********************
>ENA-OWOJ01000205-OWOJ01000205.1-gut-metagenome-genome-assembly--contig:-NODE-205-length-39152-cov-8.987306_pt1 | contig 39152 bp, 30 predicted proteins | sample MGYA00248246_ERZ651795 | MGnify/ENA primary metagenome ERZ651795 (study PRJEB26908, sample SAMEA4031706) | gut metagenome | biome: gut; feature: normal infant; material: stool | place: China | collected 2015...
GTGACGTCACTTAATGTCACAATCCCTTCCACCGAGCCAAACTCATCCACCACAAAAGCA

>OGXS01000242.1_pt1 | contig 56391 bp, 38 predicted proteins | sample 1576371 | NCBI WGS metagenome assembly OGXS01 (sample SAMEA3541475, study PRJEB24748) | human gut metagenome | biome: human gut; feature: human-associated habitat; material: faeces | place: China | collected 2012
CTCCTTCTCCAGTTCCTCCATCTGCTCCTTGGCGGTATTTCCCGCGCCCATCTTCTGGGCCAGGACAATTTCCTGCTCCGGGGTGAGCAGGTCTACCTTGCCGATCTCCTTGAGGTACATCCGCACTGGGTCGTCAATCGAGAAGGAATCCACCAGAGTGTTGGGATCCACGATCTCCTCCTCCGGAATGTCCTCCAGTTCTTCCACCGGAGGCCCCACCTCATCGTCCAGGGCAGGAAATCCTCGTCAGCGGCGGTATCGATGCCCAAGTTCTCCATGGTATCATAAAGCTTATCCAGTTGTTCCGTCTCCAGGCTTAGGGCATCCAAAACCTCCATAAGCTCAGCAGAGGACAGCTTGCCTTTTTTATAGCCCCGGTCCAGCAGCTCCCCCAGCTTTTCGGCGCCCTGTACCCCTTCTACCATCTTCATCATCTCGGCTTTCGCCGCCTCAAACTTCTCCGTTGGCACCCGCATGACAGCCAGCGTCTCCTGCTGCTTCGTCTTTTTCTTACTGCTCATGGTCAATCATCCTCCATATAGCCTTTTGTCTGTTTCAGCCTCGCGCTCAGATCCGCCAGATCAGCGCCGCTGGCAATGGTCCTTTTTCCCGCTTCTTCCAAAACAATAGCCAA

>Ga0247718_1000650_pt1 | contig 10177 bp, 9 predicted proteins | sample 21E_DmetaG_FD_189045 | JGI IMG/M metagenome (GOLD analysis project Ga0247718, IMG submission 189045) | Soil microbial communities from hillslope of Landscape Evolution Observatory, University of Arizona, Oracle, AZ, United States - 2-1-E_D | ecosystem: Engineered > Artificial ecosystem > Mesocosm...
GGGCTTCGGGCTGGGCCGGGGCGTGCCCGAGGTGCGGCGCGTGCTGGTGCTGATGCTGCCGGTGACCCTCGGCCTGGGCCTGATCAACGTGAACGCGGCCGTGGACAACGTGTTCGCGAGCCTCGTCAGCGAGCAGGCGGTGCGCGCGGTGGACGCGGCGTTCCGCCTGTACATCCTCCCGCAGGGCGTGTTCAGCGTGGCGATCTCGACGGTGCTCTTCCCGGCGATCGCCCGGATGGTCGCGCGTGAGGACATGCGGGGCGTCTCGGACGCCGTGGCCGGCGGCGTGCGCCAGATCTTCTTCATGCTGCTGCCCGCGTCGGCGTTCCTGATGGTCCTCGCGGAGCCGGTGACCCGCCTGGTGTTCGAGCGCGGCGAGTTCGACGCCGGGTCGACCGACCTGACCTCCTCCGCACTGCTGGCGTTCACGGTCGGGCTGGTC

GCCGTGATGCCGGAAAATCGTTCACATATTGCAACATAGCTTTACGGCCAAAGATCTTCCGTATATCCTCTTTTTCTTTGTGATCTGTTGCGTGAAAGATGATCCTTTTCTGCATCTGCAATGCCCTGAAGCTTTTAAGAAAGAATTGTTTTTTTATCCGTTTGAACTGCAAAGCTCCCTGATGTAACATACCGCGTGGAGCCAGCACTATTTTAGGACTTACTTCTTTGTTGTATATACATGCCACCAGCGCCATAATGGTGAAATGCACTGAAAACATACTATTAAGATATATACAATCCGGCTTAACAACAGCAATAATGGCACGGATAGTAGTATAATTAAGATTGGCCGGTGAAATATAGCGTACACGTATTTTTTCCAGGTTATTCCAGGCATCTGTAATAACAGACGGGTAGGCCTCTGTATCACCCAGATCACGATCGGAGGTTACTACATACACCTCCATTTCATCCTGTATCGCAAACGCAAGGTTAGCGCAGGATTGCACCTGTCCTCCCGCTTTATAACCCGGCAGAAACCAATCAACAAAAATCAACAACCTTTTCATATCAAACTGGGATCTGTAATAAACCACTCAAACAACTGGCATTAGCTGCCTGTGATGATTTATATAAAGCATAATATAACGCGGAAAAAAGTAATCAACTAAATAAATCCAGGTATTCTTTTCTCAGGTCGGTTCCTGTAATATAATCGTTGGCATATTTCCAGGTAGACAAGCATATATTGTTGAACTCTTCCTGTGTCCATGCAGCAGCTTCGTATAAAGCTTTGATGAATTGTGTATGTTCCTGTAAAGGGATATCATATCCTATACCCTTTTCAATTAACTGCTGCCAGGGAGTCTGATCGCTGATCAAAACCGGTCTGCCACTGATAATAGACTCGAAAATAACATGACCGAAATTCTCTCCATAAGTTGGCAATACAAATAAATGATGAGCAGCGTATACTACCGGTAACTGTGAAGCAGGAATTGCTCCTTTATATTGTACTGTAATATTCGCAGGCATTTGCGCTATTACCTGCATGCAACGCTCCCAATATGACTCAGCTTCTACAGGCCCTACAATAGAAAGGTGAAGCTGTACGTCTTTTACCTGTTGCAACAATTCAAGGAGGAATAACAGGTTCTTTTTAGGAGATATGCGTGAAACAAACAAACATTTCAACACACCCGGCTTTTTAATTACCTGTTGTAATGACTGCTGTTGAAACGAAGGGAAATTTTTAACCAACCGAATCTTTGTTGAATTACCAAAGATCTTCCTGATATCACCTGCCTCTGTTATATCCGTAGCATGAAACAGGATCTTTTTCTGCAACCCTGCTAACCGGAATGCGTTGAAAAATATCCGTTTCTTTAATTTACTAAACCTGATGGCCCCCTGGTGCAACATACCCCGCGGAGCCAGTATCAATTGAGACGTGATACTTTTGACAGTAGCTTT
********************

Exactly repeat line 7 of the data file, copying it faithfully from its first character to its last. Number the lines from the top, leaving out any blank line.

GCCGTGATGCCGGAAAATCGTTCACATATTGCAACATAGCTTTACGGCCAAAGATCTTCCGTATATCCTCTTTTTCTTTGTGATCTGTTGCGTGAAAGATGATCCTTTTCTGCATCTGCAATGCCCTGAAGCTTTTAAGAAAGAATTGTTTTTTTATCCGTTTGAACTGCAAAGCTCCCTGATGTAACATACCGCGTGGAGCCAGCACTATTTTAGGACTTACTTCTTTGTTGTATATACATGCCACCAGCGCCATAATGGTGAAATGCACTGAAAACATACTATTAAGATATATACAATCCGGCTTAACAACAGCAATAATGGCACGGATAGTAGTATAATTAAGATTGGCCGGTGAAATATAGCGTACACGTATTTTTTCCAGGTTATTCCAGGCATCTGTAATAACAGACGGGTAGGCCTCTGTATCACCCAGATCACGATCGGAGGTTACTACATACACCTCCATTTCATCCTGTATCGCAAACGCAAGGTTAGCGCAGGATTGCACCTGTCCTCCCGCTTTATAACCCGGCAGAAACCAATCAACAAAAATCAACAACCTTTTCATATCAAACTGGGATCTGTAATAAACCACTCAAACAACTGGCATTAGCTGCCTGTGATGATTTATATAAAGCATAATATAACGCGGAAAAAAGTAATCAACTAAATAAATCCAGGTATTCTTTTCTCAGGTCGGTTCCTGTAATATAATCGTTGGCATATTTCCAGGTAGACAAGCATATATTGTTGAACTCTTCCTGTGTCCATGCAGCAGCTTCGTATAAAGCTTTGATGAATTGTGTATGTTCCTGTAAAGGGATATCATATCCTATACCCTTTTCAATTAACTGCTGCCAGGGAGTCTGATCGCTGATCAAAACCGGTCTGCCACTGATAATAGACTCGAAAATAACATGACCGAAATTCTCTCCATAAGTTGGCAATACAAATAAATGATGAGCAGCGTATACTACCGGTAACTGTGAAGCAGGAATTGCTCCTTTATATTGTACTGTAATATTCGCAGGCATTTGCGCTATTACCTGCATGCAACGCTCCCAATATGACTCAGCTTCTACAGGCCCTACAATAGAAAGGTGAAGCTGTACGTCTTTTACCTGTTGCAACAATTCAAGGAGGAATAACAGGTTCTTTTTAGGAGATATGCGTGAAACAAACAAACATTTCAACACACCCGGCTTTTTAATTACCTGTTGTAATGACTGCTGTTGAAACGAAGGGAAATTTTTAACCAACCGAATCTTTGTTGAATTACCAAAGATCTTCCTGATATCACCTGCCTCTGTTATATCCGTAGCATGAAACAGGATCTTTTTCTGCAACCCTGCTAACCGGAATGCGTTGAAAAATATCCGTTTCTTTAATTTACTAAACCTGATGGCCCCCTGGTGCAACATACCCCGCGGAGCCAGTATCAATTGAGACGTGATACTTTTGACAGTAGCTTT